Author – Amit Singh Negi
It was about 10:30 PM and we had just finished our dinner. I was back at home from college, enjoying the extra love and affection that I am not much used to. I was engrossed in watching a football match when a loud yell of “Malaaiii Kulfiyaaahhh” caught my attention. I stressed my dormant brain to remember the time when I’d heard the sound before. Almost immediately, I realized that he was the same vendor who used to haunt me and my sister’s sleep when we were kids. His loud yelling stayed with us right from our childhood days to the time I went to NIT Durgapur for my BTech.
Hysterically, I drowned into an ocean of memories, remembering the days when I used to study in the balcony of our house during the nights. Soon, I would doze off due to the magical cold wind. But my peaceful sleep would be interrupted by a loud snap of “Malaiii Kulfiyahh”. God! I hated him so much those days.
I even recall my dad going up to him one day and enlightening him about how his loud yelling noise was creating havoc with the sleep of the office-goers and early risers in the colony. Well, this little conversation kept Mr. Guilty-as-charged out of our colony for few days, but he came back again with a much louder voice, to disrupt not only our slumber, but also the love lives of many people around.
These memories had brought a smile on my face. Upon noticing it, my mom asked, “What makes you smile?”. Instead of replying, I smiled even more and asked her if I could buy Malai Kulfi from the vendor. “No! No! It must be unhealthy, God knows what they put into it!” mom replied with prejudice. Disappointed yet unfazed, I asked my dad the same. Even he wasn’t much supportive, but at least he didn’t say a clear ‘No!’, and that was enough for me to disappear.
I walked up to the vendor who was standing at a corner of the street with his bicycle. He was an old man with only few teeth, yet his abnormally long incisors were hanging out of his mouth. A big bag was dangling from the cycle’s handle and a large vessel covered with a red cloth was fixed on its carriage. I asked him about his whereabouts as he prepared Kulfi for me. His name was Ram Kishan and he was selling Malai Kufi for thirty five years. Apart from this, he sold ‘Malai-Makhan’ in winters. To support the business, his family members would cycle thirty kilometers everyday from his home in Dehat region.
His tired old eyes still had a lively spirit in them. He laughed like a baby when I told him how his loud voice had kept me awake during my exams and saved me from flunking. After a little chat, I finally shook hands with him and returned home with the Malai-Kufi and a smile of satisfaction on my face. Dad asked “What happened to you all of a sudden? Why the craving for Kulfi today, when you hardly eat sweet?”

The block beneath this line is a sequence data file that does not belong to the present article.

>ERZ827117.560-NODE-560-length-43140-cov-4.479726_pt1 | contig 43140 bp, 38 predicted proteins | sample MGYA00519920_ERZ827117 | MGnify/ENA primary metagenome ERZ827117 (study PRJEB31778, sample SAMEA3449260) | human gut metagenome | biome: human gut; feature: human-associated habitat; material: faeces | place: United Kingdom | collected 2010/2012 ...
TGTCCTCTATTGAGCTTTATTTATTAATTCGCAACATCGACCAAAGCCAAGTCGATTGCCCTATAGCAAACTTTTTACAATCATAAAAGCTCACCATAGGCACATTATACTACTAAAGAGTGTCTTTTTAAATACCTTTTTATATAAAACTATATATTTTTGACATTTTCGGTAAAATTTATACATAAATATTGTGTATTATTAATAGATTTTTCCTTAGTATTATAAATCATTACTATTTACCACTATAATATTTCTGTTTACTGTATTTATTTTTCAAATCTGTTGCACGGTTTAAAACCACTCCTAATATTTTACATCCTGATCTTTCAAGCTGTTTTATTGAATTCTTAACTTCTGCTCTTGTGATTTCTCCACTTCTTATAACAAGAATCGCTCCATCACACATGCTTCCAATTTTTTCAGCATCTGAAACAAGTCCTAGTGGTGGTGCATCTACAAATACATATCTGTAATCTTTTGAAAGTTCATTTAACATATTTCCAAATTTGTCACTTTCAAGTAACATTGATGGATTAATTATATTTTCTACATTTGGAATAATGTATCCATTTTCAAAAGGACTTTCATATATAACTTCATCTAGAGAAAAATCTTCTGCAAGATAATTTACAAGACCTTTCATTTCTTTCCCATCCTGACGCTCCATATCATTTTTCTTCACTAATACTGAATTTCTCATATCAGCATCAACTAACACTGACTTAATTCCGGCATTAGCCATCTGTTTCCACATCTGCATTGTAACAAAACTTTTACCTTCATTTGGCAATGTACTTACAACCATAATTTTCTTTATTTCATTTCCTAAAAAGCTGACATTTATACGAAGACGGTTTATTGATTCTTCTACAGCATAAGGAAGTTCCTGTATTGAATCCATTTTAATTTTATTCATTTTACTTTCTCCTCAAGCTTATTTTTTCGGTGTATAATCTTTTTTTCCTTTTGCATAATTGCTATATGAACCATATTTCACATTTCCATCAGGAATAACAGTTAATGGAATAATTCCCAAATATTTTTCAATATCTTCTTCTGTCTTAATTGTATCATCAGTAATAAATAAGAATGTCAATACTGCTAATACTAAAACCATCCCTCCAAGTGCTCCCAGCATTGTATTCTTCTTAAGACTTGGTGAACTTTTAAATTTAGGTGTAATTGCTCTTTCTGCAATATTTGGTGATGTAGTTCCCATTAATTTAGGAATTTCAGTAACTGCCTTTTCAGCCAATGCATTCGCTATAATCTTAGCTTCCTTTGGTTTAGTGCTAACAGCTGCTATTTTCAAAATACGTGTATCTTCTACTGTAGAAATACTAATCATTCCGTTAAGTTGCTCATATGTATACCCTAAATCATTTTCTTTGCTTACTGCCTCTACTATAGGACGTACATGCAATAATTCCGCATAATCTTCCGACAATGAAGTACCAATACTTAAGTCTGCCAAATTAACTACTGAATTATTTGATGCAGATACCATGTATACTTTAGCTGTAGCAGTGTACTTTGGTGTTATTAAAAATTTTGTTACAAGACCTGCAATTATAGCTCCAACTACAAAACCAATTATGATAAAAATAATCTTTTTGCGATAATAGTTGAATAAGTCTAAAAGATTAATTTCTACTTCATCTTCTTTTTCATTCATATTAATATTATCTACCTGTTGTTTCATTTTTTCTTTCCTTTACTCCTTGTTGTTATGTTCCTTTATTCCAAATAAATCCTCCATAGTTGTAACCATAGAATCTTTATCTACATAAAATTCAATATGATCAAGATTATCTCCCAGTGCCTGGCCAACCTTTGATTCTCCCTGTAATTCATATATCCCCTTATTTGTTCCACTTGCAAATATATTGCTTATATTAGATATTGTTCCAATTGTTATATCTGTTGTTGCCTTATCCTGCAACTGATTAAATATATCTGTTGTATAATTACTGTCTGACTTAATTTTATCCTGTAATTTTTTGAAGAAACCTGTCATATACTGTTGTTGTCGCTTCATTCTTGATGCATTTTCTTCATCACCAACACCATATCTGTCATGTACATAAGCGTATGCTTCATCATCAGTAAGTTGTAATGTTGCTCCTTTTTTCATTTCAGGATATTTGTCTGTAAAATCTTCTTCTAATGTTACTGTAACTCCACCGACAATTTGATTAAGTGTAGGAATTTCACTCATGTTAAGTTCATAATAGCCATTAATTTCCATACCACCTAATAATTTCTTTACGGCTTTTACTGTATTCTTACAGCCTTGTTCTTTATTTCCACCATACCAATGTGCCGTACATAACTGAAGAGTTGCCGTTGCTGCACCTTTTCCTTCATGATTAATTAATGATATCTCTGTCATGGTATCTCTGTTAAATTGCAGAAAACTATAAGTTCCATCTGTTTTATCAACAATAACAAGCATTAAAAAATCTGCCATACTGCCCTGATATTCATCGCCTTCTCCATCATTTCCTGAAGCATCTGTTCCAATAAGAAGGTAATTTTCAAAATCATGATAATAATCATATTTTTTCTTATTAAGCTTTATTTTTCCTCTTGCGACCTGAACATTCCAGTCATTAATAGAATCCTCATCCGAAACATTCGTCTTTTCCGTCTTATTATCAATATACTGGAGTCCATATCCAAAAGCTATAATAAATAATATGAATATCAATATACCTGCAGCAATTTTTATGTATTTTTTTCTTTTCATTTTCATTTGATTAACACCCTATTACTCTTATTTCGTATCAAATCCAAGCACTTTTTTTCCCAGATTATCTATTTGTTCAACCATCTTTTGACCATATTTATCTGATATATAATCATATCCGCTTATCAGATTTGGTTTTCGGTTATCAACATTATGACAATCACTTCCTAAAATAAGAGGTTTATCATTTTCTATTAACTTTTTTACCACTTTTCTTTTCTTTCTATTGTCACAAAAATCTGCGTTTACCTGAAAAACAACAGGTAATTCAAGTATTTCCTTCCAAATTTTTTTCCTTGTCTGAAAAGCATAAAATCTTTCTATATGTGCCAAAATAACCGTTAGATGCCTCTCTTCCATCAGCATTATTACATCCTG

“I don’t know dad. I just wanted to know the man who still sells the same Malai Kulfi. I respect his undying spirit for life and perseverance all these years. It’s so strange that so many sweet memories can be attached to an irritating loud yell of Malaiii Kufiyahh!!” I replied, still in the state of bliss while I could listen a faint yet clear yell of “Malaaii…ii Kulfiya..aahhh’ from somewhere distant.
I really wonder if we, the inhabitants of the over-ambitious world today, are able to afford enough free time from our busy schedules to re-live some of those random memories from the past. These memories may be among a few genuine-real moments which we live just for ourselves. They may not be much induced by our relationships, family ties, school or college lives; but they still acquire a big place in the domain of our memories. For instance, I wasn’t really acquainted with the ‘Malai Kulfi’ vendor, but still, those memories were very strong.
Today, we all are tech-addicts in some form or the other. The demons of modernization have plundered us of our very own right of a real existence. Somewhere in the midst of 24*7 internet, gaming, cellphones, gaming devices and long playlists, we’ve drifted away from the real world into a virtual maze. We started to give importance to “Capturing” the moments into images and videos rather than actually “Living” them.
Remember, you can’t capture all the moments, but can surely live them to the fullest. These images and videos stored in your hard drives may be lost eventually, but the memories in your mind will always be there, nestled somewhere deep. One fine day they will come back to revisit you, leaving you with a wide smile.